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INTRODUCTION

Sikhism

Sikhs believe that upon death one merges back into the universal nature, just as a drop of rain merges back into the ocean. Individuality is lost. Sikhs do not believe in heaven or hell. Heaven can be experienced by being in tune with God while still alive. Conversely, the suffering and pain caused by ego is seen as hell on earth. Sikhism views spiritual pursuits as positive experiences in and of themselves that transcend death, not as sacrifices made in order to collect a reward that is waiting until after death. At birth the soul emerges into earth consciousness, veiled of all memory of past lives and the inner worlds. The cycle of reincarnation ends when karma has been resolved and the Self God (Parasiva) has been realized. This condition of release is called moksha. Then the soul continues to evolve and mature, but without the need to return to physical existence. Sikhism teaches that the soul reincarnates when the body dies. Sikhs believe that good, or bad actions, determine the life form into which a soul takes rebirth. At the time of death, demonic, ego centered souls may be destined to suffer great agonies, and pain, in the dark underworld of Narak.A soul, fortunate enough to achieve grace, overcomes ego by meditating on God. Such a soul may attain liberation from the cycle of reincarnation. The soul then experiences salvation in Sachkhand, the realm of truth, where it exists eternally, as an entity of radiant light.

Sikhism-AfterDeath

Sikhism believes in the immortality of the soul. The devotee has no fear of the pangs of death. In fact he welcomes death, because it gives him a chance for the merger into Divinity. The evil person, however, dreads death. For him, it will lead to the unending cycle of birth and death. After death, man comes to the next birth according to what he deserves. If he has been wicked and evil, he takes birth in the lower species. If he has done good deeds, he takes birth in a good family. The cycle of birth and death keeps the soul away from Divinity. It can merge with God, only if the individual, by spiritual effort, has amassed the capital of the Name (the Holy Spirit as understood by Christians) and thus lives with the Holy Spirit. The Sikh religion teaches that salvation consists in knowing God, or in obtaining God, or being absorbed into God. The general method of salvation is fairly consistent with the supremacy of an inscrutable God, and with the accompanying doctrines of the worthlessness of the world and the helplessness of man... This method of obtaining salvation by a pantheistic merging of the individual self with the mystical world soul is identical with the method of salvation.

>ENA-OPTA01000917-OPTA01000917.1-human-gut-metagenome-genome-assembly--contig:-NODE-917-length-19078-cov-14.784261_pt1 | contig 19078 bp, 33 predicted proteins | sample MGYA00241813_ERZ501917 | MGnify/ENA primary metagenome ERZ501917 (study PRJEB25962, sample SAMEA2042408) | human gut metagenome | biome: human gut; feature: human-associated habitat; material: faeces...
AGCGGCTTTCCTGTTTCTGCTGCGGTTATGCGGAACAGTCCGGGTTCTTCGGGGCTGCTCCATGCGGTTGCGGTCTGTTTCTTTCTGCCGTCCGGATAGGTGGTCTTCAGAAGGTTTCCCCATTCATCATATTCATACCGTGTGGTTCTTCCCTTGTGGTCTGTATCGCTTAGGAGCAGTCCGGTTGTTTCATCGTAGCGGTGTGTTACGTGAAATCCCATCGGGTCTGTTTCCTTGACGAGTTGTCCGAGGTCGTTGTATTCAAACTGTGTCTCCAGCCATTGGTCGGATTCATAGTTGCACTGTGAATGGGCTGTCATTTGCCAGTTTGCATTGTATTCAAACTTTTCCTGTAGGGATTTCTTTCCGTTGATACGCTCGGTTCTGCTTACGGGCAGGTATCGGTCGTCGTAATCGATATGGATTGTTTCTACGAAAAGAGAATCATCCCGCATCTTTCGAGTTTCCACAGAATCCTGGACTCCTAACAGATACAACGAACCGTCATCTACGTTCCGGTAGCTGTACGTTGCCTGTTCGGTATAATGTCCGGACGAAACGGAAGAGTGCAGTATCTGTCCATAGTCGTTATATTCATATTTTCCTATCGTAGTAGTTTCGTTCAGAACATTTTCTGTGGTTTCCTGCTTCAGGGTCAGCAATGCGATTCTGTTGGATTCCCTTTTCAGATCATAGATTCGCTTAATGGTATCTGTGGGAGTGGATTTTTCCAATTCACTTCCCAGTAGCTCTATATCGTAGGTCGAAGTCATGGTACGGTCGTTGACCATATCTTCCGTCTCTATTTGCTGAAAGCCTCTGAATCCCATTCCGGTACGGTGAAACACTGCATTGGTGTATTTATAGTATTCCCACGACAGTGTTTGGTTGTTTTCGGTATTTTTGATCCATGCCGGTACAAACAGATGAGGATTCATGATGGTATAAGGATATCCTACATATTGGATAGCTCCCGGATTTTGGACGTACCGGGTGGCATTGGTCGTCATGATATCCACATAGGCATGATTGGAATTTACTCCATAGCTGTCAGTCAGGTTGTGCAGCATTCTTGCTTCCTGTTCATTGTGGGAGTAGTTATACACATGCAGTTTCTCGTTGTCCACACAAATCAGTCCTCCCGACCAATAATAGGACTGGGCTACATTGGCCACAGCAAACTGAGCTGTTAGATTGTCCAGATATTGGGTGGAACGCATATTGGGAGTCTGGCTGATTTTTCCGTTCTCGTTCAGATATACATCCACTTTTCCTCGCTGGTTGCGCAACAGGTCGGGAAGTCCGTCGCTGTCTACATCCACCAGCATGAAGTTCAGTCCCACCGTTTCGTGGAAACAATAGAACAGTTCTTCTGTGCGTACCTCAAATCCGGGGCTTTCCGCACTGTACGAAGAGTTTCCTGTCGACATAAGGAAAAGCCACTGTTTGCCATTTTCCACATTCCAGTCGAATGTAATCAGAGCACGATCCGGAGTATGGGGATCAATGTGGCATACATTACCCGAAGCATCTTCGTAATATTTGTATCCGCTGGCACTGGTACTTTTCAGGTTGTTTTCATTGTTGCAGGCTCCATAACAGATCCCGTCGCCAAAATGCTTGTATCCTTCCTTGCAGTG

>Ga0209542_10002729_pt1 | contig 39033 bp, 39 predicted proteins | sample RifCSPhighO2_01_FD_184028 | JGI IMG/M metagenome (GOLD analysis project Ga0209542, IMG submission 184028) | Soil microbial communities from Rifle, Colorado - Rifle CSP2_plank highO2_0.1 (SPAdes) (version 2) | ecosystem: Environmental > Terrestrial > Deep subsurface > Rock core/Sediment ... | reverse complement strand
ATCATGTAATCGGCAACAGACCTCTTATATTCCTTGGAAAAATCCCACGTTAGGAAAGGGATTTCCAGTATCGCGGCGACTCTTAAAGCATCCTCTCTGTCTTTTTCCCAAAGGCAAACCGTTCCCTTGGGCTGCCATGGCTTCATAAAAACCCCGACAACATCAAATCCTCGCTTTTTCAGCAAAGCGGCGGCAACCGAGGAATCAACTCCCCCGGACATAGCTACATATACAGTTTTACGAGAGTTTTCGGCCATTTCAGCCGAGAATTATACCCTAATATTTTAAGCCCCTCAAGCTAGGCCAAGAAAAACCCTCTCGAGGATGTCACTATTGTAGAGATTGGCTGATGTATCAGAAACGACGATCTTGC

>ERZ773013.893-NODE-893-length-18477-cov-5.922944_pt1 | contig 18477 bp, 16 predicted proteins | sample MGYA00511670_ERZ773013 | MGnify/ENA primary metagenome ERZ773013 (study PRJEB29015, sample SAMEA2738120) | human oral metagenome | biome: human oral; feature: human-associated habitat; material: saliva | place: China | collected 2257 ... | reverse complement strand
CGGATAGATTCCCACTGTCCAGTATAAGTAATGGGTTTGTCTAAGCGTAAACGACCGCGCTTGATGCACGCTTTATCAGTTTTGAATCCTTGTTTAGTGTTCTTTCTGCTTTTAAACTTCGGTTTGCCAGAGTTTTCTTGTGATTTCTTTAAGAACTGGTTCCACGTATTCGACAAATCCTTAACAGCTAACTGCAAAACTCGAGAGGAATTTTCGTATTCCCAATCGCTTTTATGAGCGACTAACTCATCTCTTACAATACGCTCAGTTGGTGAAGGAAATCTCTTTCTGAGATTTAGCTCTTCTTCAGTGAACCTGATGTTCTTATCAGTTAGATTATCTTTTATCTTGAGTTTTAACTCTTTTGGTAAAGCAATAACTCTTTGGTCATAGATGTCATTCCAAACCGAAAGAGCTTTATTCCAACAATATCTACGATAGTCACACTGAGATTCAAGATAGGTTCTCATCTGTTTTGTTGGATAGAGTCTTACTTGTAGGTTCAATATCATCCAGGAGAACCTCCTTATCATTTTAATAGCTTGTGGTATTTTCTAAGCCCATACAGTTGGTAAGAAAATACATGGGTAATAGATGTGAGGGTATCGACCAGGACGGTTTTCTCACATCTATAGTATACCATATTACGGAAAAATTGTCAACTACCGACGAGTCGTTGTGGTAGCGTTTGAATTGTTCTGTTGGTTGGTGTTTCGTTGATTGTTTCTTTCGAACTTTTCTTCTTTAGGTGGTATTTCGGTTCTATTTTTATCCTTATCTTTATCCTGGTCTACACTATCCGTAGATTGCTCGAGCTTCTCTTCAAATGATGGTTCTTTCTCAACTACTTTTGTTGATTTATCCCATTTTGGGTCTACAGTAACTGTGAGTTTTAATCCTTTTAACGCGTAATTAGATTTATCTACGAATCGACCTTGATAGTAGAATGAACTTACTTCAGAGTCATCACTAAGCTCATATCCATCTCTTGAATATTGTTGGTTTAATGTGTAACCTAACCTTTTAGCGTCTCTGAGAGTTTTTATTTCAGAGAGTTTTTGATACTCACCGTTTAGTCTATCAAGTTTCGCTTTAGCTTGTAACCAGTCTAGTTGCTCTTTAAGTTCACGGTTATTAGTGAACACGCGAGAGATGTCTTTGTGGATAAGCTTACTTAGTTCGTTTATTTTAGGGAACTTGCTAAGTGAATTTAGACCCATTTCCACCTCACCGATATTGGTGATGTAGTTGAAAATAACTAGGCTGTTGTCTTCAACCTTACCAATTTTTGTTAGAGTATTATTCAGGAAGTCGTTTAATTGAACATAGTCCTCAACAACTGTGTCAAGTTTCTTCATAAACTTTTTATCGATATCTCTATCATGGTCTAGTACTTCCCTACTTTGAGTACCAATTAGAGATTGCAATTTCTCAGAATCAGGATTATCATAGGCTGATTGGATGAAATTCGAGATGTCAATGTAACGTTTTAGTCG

Sikhism-Heaven

Karma belief says that actions and the consequences of these actions decide whether a soul can be set loose from the cycle. Freedom from the cycle of rebirth is called mukti.Sikhs believe in reincarnation. This means that a person's soul may be reborn many times as a human or an animal. Sikhs believe that upon death one merges back into the universal nature, just as a drop of rain merges back into the ocean. Individuality is lost. Sikhs do not believe in heaven or hell. Heaven can be experienced by being in tune with God while still alive. Conversely, the suffering and pain caused by ego is seen as hell on earth. Sikhism views spiritual pursuits as positive experiences in and of themselves that transcend death, not as sacrifices made in order to collect a reward that is waiting until after death. The Sikhs believe that the Soul has to transmigrate from one body to another as part of an evolution process of the Soul. This evolution of the Soul will eventually results in a union with God upon the proper purification of the spirit. If one does not perform righteous deeds, ones soul will continue to cycle in reincarnation forever. A being who has performed good deeds and actions in their lives is transmigrated to a better and higher life form in the next life until the soul of the being becomes Godlike.

Sikhism-teachers

The Sikh concept of mukti is essentially that of jivan mukti, the one attainable in one's lifetime itself. Further, Sikhism rejects the idea of considering renunciation as the vesture of a jivan mukta. Contrast with it, for example, the Jain view according to which the liberated persons have to lead a mendicant's life, for; otherwise, they cannot keep themselves free from karma. Sikhs do not believe in heaven or hell. Heaven can be experienced by being in tune with God still alive. Conversely, the suffering and pain caused by ego is seen as hell on earth. Sikhism views spiritual pursuits as positive experiences in and of themselves that transcend death, not as sacrifices made in order to collect a reward that is waiting until after death. Similarly there is no actual place called heaven. Sikhism does not regard the winning of a place in heaven as a worthy object. The old Indian concept of heaven is of a beautiful place providing all sorts of comforts and luxuries. The concept of hell and heaven is just a rough illustration for clarifying the doctrine of Karma. Hell and heaven refer to evil or good stages of life respectively and they can be lived here and now in our earthly existence. According to Guru Arjan, "Wherever the praises of God are sung, there verily is heaven. The devotee is neither afraid of hell nor anxious to go to heaven. In a way, hell and heaven are conditions of mind. So the soul of man wanders and suffers on earth." The worldly man eats, enjoys and sleeps, unmindful of the higher things of life.


    

ATHEISM BAHAI BUDDHISM CHRISTIANITY CONFUCIANISM Logo HINDUISM ISLAM JAINISM JUDAISM MORMONISM PAGANISM RASTAFARI SHINTO SIKISM TAOISM ZOROASTRIANISM